Landstrom added, “With some inherited cardiovascular diseases, the genetic causes are not well known and the likelihood of finding the gene that causes the disease is much lower in pediatric tests. For these diseases, the likelihood of finding Any of these genetic variants of uncertain importance can make the test difficult to interpret. These are important considerations that clinicians and families should understand and discuss together before the test is done. Clinicians should first determine or have a keen sense of clinical diagnosis – genetic testing can help refine the diagnosis and, in some cases, can help define the next of many possible steps in disease management.

Two main types of cardiovascular genetic testing are offered to children: diagnosis and risk prediction.

If, after a thorough cardiological exam, a child is strongly suspected of having inherited heart disease, a diagnostic genetic test may be ordered to determine if the child has the genetic variant known to be associated with this disease. A diagnostic genetic test can refine the clinical diagnosis and help make decisions about how best to manage the disease in certain cases, such as choosing medications or recommending lifestyle changes that may improve a person’s chances. stay healthy.

The second type of test, called a predictive risk test, is performed on a close relative, such as a sibling, parent, or child of the person with a genetic variant associated with heart disease.

“If it turns out that a parent has the same genetic variant that has been determined to be the probable cause of the disease in an affected family member, the parent may be at risk for developing the same disease. does not mean that it is guaranteed to develop the condition the same way, or even that they will get the condition at all, just that they are “at risk”, and they will need to be watched closely because of this increased risk. “Landstrom said.” Conversely, if the genetic variant causing the disease in the family is identified and a tested parent does not have that genetic variant, that person probably does not need follow-up or additional screening beyond that of the general population. ”The statement also dealt with gene sequencing, another type of genetic test that has been gaining momentum in recent years, which involves test children in whom there is no suspicion of heart disease but who i can also identify another genetic syndrome.

As genetic sequencing has become easier and cheaper, it is more and more accessible to clinicians. This convergence of technology and the clinical availability of genetic testing makes it important to provide guidance to be clear on the rationale for ordering a genetic test and to ensure that tests are not ordered in a way. inappropriate or simply because they are available.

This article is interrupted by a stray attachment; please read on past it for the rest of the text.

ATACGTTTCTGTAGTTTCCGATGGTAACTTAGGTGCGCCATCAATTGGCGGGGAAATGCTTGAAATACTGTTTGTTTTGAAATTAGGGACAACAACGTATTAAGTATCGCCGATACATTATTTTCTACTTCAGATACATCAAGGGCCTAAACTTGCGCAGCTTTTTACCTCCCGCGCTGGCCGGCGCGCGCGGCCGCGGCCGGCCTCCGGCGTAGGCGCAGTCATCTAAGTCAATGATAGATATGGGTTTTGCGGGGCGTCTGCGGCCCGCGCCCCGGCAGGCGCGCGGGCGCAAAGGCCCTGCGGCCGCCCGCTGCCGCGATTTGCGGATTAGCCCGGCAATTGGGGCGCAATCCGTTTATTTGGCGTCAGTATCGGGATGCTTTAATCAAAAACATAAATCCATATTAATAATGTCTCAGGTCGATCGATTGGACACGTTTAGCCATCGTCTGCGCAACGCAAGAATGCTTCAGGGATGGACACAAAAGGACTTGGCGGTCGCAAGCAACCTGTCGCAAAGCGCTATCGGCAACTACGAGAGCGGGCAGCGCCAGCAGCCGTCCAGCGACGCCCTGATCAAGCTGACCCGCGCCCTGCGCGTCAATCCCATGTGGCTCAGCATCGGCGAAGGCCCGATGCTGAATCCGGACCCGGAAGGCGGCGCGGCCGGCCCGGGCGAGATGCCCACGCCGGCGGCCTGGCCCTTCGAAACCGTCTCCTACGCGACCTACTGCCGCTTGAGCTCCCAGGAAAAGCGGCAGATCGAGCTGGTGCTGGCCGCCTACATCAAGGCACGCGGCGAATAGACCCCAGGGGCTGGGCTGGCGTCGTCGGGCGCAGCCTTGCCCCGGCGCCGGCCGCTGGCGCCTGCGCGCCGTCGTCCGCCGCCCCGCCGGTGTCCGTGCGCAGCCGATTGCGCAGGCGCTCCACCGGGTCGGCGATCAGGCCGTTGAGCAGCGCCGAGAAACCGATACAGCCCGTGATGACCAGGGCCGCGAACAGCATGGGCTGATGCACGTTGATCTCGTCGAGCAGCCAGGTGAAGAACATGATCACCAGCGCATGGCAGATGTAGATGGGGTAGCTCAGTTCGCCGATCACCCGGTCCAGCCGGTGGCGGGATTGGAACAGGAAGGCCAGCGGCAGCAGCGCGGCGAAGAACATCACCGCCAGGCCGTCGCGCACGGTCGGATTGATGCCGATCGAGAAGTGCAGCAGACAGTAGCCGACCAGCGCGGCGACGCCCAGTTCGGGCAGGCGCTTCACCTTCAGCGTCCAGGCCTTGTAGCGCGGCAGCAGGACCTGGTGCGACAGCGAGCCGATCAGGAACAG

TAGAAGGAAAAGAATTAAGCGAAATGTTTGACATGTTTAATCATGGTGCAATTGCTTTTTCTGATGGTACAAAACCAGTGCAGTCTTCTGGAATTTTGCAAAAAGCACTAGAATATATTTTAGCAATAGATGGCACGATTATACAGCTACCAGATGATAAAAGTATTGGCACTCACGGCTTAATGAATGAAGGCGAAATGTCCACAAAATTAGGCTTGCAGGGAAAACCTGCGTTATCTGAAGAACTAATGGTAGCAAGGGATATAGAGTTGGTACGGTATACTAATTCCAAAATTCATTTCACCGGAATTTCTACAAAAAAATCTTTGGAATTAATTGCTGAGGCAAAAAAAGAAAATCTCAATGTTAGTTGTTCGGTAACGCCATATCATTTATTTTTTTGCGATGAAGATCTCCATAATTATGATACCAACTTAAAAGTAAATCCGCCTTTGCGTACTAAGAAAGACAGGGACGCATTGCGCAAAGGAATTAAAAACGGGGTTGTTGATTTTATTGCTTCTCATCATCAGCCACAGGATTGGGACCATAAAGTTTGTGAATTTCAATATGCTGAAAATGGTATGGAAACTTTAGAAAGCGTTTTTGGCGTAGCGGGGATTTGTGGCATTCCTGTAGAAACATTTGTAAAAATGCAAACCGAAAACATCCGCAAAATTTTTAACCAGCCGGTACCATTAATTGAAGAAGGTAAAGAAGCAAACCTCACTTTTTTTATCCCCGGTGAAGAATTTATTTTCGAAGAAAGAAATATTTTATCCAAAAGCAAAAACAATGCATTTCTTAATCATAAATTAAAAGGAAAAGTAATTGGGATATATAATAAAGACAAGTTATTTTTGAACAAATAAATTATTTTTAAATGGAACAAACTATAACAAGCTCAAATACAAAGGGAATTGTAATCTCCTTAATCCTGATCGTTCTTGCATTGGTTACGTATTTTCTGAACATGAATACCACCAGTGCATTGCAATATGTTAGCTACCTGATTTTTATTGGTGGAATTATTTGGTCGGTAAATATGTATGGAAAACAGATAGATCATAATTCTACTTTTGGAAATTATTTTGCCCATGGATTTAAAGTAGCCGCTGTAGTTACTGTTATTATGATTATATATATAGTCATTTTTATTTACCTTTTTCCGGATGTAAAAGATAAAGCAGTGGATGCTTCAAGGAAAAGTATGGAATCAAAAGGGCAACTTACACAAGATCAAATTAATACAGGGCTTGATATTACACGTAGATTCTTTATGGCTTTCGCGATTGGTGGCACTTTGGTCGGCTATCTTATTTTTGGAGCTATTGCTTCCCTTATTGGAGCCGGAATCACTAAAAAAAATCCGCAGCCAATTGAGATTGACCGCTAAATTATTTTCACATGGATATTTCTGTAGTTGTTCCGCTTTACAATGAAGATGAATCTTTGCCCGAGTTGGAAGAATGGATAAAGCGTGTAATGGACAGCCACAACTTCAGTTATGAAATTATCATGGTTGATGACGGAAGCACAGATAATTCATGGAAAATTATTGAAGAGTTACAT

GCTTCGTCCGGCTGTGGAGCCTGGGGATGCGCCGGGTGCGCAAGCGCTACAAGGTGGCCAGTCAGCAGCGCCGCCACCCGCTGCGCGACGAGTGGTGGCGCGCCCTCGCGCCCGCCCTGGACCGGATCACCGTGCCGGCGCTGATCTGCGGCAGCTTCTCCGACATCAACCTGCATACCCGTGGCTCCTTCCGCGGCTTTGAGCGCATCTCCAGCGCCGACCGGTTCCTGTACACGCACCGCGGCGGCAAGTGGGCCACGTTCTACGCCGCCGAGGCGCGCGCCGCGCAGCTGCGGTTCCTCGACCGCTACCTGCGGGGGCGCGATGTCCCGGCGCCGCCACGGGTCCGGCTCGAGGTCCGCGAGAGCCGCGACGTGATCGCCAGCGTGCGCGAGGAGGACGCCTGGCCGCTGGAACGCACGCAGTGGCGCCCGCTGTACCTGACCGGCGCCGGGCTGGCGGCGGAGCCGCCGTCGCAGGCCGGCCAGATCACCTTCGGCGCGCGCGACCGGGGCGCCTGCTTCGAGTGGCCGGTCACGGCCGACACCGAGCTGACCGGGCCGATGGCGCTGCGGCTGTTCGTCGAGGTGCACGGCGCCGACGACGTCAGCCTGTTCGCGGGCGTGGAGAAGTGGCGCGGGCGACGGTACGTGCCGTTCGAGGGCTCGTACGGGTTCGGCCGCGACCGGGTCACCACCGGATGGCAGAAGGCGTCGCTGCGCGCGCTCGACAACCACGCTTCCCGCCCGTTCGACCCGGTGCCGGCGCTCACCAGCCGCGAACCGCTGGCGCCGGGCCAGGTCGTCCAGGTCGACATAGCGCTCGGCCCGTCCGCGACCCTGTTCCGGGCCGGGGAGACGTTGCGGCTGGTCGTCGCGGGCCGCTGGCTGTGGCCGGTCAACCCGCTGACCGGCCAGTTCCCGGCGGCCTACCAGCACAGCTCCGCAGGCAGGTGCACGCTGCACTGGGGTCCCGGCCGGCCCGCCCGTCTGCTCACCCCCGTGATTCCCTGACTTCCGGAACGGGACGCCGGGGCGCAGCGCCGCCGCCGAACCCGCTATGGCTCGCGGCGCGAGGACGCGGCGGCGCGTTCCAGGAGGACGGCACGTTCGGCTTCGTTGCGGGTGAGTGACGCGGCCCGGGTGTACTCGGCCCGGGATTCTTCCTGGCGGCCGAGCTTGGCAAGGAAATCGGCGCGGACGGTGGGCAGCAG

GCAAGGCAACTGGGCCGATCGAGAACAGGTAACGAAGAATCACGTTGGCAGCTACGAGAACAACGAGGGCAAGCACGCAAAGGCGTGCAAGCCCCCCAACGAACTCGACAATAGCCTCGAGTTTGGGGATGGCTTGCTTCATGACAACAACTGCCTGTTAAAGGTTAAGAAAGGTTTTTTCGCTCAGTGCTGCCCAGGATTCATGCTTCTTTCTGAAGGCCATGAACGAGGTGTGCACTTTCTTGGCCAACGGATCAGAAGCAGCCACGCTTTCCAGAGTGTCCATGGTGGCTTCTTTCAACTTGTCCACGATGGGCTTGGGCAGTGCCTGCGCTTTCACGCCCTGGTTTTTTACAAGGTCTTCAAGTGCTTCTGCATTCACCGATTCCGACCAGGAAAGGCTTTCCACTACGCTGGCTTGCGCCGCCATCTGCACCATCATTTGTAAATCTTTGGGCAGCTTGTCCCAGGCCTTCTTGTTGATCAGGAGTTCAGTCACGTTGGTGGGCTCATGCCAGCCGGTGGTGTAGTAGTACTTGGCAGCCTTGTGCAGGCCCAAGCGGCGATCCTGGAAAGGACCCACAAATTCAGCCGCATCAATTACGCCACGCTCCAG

Before undertaking genetic testing, practitioners should consider referring a child with suspected inherited cardiovascular disease to a multidisciplinary cardiovascular genetics program.

Multidisciplinary teams typically include close collaboration between adult and pediatric cardiologists, genetic counselors, geneticists, behavioral health specialists and others as appropriate. Although these programs are usually found in large medical centers, improved telehealth capabilities have made access easier.

“Pediatric genetic testing has important considerations beyond those of adult testing, including the vulnerability of children as a population, and these considerations should be at the forefront of all decisions about genetic testing,” said Landstrom.

He added, “Other considerations include the dynamics within the child’s family, the family’s goals and concerns, the potential psychosocial effects of the test (or not) and the current state of testing methods.” genetic. Additional factors to help inform the decision-making process to ensure the best outcomes for children and family members are characteristics of the specific inherited cardiovascular disease, likelihood and timing of disease development, availability therapies and interventions that can treat or prevent the disease; and the availability and cost of testing. (ANI)